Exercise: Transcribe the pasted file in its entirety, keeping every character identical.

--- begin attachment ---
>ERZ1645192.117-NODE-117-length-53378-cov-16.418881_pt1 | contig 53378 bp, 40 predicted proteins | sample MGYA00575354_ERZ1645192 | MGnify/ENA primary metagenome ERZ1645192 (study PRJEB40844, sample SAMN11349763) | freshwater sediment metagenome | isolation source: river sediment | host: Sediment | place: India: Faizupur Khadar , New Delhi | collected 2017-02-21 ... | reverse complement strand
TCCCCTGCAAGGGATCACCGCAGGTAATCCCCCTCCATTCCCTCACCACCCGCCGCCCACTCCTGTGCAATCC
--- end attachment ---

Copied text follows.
>ERZ1645192.117-NODE-117-length-53378-cov-16.418881_pt1 | contig 53378 bp, 40 predicted proteins | sample MGYA00575354_ERZ1645192 | MGnify/ENA primary metagenome ERZ1645192 (study PRJEB40844, sample SAMN11349763) | freshwater sediment metagenome | isolation source: river sediment | host: Sediment | place: India: Faizupur Khadar , New Delhi | collected 2017-02-21 ... | reverse complement strand
TCCCCTGCAAGGGATCACCGCAGGTAATCCCCCTCCATTCCCTCACCACCCGCCGCCCACTCCTGTGCAATCC